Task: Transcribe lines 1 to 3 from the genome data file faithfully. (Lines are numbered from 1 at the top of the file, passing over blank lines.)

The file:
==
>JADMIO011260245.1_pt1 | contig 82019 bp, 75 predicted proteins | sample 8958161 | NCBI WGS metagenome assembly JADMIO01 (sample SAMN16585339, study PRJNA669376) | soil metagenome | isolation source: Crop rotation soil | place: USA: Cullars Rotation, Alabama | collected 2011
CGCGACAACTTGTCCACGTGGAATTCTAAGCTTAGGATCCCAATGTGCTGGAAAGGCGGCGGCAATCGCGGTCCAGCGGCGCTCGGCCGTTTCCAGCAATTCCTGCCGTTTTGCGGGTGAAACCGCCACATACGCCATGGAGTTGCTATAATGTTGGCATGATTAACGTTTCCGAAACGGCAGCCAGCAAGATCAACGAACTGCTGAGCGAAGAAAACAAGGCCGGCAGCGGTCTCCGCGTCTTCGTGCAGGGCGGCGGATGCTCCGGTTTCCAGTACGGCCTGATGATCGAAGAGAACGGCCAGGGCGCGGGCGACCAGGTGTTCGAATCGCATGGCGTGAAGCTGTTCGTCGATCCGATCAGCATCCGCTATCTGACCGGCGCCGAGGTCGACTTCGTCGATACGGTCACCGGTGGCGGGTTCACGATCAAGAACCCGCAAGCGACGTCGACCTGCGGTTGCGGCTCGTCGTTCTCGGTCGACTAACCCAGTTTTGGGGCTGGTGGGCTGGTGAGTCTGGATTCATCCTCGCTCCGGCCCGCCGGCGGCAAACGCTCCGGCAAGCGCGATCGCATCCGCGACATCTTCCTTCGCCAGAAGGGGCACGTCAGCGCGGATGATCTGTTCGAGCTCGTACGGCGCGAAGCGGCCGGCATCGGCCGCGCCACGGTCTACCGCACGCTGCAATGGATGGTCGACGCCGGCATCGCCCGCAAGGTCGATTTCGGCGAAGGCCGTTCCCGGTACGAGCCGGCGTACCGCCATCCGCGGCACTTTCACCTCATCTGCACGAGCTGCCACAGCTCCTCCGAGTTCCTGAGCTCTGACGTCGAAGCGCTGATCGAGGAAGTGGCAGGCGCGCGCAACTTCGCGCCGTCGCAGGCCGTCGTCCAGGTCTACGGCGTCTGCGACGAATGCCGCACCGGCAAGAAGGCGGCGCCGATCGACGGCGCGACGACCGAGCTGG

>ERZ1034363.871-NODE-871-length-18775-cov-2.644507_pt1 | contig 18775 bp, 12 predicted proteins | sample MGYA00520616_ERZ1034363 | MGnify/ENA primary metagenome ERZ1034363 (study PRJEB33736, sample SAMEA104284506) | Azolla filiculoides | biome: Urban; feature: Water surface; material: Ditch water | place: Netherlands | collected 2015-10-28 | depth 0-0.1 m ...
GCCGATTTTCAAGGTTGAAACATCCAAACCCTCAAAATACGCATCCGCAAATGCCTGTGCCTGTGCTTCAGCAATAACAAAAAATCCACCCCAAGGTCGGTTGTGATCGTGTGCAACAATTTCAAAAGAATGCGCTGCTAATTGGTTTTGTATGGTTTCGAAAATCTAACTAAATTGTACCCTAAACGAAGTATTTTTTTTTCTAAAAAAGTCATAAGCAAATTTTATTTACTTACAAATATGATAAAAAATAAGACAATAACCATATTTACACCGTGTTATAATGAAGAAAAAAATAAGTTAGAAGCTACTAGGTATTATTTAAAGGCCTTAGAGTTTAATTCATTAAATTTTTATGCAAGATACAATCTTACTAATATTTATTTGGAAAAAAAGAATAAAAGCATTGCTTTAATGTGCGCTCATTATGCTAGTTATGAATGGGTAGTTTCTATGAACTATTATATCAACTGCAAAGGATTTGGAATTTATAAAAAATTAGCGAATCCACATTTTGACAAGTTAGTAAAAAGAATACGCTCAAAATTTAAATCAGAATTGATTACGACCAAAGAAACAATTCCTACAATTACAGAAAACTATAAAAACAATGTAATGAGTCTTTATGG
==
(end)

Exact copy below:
>JADMIO011260245.1_pt1 | contig 82019 bp, 75 predicted proteins | sample 8958161 | NCBI WGS metagenome assembly JADMIO01 (sample SAMN16585339, study PRJNA669376) | soil metagenome | isolation source: Crop rotation soil | place: USA: Cullars Rotation, Alabama | collected 2011
CGCGACAACTTGTCCACGTGGAATTCTAAGCTTAGGATCCCAATGTGCTGGAAAGGCGGCGGCAATCGCGGTCCAGCGGCGCTCGGCCGTTTCCAGCAATTCCTGCCGTTTTGCGGGTGAAACCGCCACATACGCCATGGAGTTGCTATAATGTTGGCATGATTAACGTTTCCGAAACGGCAGCCAGCAAGATCAACGAACTGCTGAGCGAAGAAAACAAGGCCGGCAGCGGTCTCCGCGTCTTCGTGCAGGGCGGCGGATGCTCCGGTTTCCAGTACGGCCTGATGATCGAAGAGAACGGCCAGGGCGCGGGCGACCAGGTGTTCGAATCGCATGGCGTGAAGCTGTTCGTCGATCCGATCAGCATCCGCTATCTGACCGGCGCCGAGGTCGACTTCGTCGATACGGTCACCGGTGGCGGGTTCACGATCAAGAACCCGCAAGCGACGTCGACCTGCGGTTGCGGCTCGTCGTTCTCGGTCGACTAACCCAGTTTTGGGGCTGGTGGGCTGGTGAGTCTGGATTCATCCTCGCTCCGGCCCGCCGGCGGCAAACGCTCCGGCAAGCGCGATCGCATCCGCGACATCTTCCTTCGCCAGAAGGGGCACGTCAGCGCGGATGATCTGTTCGAGCTCGTACGGCGCGAAGCGGCCGGCATCGGCCGCGCCACGGTCTACCGCACGCTGCAATGGATGGTCGACGCCGGCATCGCCCGCAAGGTCGATTTCGGCGAAGGCCGTTCCCGGTACGAGCCGGCGTACCGCCATCCGCGGCACTTTCACCTCATCTGCACGAGCTGCCACAGCTCCTCCGAGTTCCTGAGCTCTGACGTCGAAGCGCTGATCGAGGAAGTGGCAGGCGCGCGCAACTTCGCGCCGTCGCAGGCCGTCGTCCAGGTCTACGGCGTCTGCGACGAATGCCGCACCGGCAAGAAGGCGGCGCCGATCGACGGCGCGACGACCGAGCTGG

>ERZ1034363.871-NODE-871-length-18775-cov-2.644507_pt1 | contig 18775 bp, 12 predicted proteins | sample MGYA00520616_ERZ1034363 | MGnify/ENA primary metagenome ERZ1034363 (study PRJEB33736, sample SAMEA104284506) | Azolla filiculoides | biome: Urban; feature: Water surface; material: Ditch water | place: Netherlands | collected 2015-10-28 | depth 0-0.1 m ...